Chapter 2 The Girl from Hollywood by Edgar Rice Burroughs

The man bent his lips to hers again, and her arms stole about his neck. The calf, in the meantime, perhaps disgusted by such absurdities, had scampered off to try his brand-new legs again, with the result that he ran into a low bush, turned a somersault, and landed on his back. The mother, still doubtful of the intentions of the newcomers, to whose malevolent presence she may have attributed the accident, voiced a perturbed low; whereupon there broke from the vicinity of the live oak a deep note, not unlike the rumbling of distant thunder.

The man looked up.

“I think we’ll be going,” he said. “The Emperor has issued an ultimatum.”

“Or a bull, perhaps,” Grace suggested, as they walked quickly toward her horse.

“Awful!” he commented, as he assisted her into the saddle.

Then he swung to his own.

The Emperor moved majestically toward them, his nose close to the ground. Occasionally he stopped, pawing the earth and throwing dust upon his broad back.

“Doesn’t he look wicked?” cried the girl. “Just look at those eyes!”

“He’s just an old bluffer,” replied the man. “However, I’d rather have you in the saddle, for you can’t always be sure just what they’ll do. We must call his bluff, though; it would never do to run from him—might give him bad habits.”

He rode toward the advancing animal, breaking into a canter as he drew near the bull, and striking his booted leg with a quirt.

“Hi, there, you old reprobate! Beat it!” he cried.

The bull stood his ground with lowered head and rumbled threats until the horseman was almost upon him; then he turned quickly aside as the rider went past.

“That’s better,” remarked Custer, as the girl joined him.

“You’re not a bit afraid of him, are you, Custer? You’re not afraid of anything.”

“Oh, I wouldn’t say that,” he demurred. “I learned a long time ago that most encounters consist principally of bluff. Maybe I’ve just grown to be a good bluffer. Anyhow, I’m a better bluffer than the Emperor. If the rascal had only known it, he could have run me ragged.”

As they rode up the side of the basin, the man’s eyes moved constantly from point to point, now noting the condition of the pasture grasses, or again searching the more distant hills. Presently they alighted upon a thin, wavering line of brown, which zigzagged down the opposite side of the basin from a clump of heavy brush that partially hid a small ravine, and crossed the meadow ahead of them.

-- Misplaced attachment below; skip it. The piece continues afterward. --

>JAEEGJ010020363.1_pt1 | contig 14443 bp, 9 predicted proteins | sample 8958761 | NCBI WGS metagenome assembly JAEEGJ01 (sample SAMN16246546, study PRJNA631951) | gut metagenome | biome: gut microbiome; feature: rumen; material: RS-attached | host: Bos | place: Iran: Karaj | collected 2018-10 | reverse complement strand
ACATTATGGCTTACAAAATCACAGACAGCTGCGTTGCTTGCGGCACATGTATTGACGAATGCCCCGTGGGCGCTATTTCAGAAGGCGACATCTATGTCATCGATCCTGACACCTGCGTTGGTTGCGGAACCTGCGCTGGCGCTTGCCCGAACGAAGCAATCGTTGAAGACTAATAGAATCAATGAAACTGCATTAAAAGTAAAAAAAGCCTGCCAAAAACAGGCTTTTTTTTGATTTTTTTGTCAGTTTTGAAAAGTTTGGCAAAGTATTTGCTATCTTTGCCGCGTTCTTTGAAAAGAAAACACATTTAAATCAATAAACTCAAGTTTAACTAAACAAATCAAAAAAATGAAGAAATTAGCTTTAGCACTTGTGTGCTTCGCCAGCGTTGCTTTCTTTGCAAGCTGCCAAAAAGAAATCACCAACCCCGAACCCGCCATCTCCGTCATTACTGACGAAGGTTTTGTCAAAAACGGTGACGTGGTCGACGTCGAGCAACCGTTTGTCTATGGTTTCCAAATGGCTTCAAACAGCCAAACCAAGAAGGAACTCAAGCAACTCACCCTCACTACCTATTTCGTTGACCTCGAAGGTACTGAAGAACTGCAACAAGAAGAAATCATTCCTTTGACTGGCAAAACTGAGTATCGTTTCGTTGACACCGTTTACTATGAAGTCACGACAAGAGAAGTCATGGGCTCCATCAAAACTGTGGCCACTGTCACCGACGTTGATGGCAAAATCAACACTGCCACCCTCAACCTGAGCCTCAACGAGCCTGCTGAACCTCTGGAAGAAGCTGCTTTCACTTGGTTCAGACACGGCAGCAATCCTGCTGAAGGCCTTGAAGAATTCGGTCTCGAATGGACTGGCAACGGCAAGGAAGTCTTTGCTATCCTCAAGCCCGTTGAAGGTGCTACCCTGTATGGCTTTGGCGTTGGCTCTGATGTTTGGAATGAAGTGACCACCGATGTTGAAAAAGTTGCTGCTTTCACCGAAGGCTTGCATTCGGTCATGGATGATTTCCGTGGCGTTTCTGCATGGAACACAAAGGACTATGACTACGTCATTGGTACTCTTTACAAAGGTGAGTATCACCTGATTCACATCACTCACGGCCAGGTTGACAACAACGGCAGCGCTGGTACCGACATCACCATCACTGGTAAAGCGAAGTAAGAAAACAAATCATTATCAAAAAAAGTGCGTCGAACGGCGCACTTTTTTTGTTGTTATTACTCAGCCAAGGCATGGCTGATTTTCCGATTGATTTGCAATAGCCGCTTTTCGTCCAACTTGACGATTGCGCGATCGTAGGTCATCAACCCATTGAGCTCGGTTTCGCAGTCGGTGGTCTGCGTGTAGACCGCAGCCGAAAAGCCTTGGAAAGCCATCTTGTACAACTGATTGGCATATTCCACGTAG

“There’s a new trail, Grace, and it don’t belong there. Let’s go and take a look at it.”

They rode ahead until they reached the trail, at a point where it crossed the bottom of the basin and started up the side they had been ascending. The man leaned above his horse’s shoulder and examined the trampled turf.

“Horses,” he said. “I thought so, and it’s been used a lot this winter. You can see even now where the animals slipped and floundered after the heavy rains.”

“But you don’t run horses in this pasture, do you?” asked the girl.

“No; and we haven’t run anything in it since last summer. This is the only bunch in it, and they were just turned in about a week ago. Anyway, the horses that made this trail were mostly shod. Now what in the world is anybody going up there for?” His eyes wandered to the heavy brush into which the trail disappeared upon the opposite rim of the basin. “I’ll have to follow that up to-morrow—it’s too late to do it to-day.”

“We can follow it the other way, toward the ranch,” she suggested.

They found the trail wound up the hillside and crossed the hogback in heavy brush, which, in many places, had been cut away to allow the easier passage of a horseman.

“Do you see,” asked Custer, as they drew rein at the summit of the ridge, “that although the trail crosses here in plain sight of the ranch house, the brush would absolutely conceal a horseman from the view of any one at the house? It must run right down into Jackknife Cañon. Funny none of us have noticed it, for there’s scarcely a week that that trail isn’t ridden by some of us!”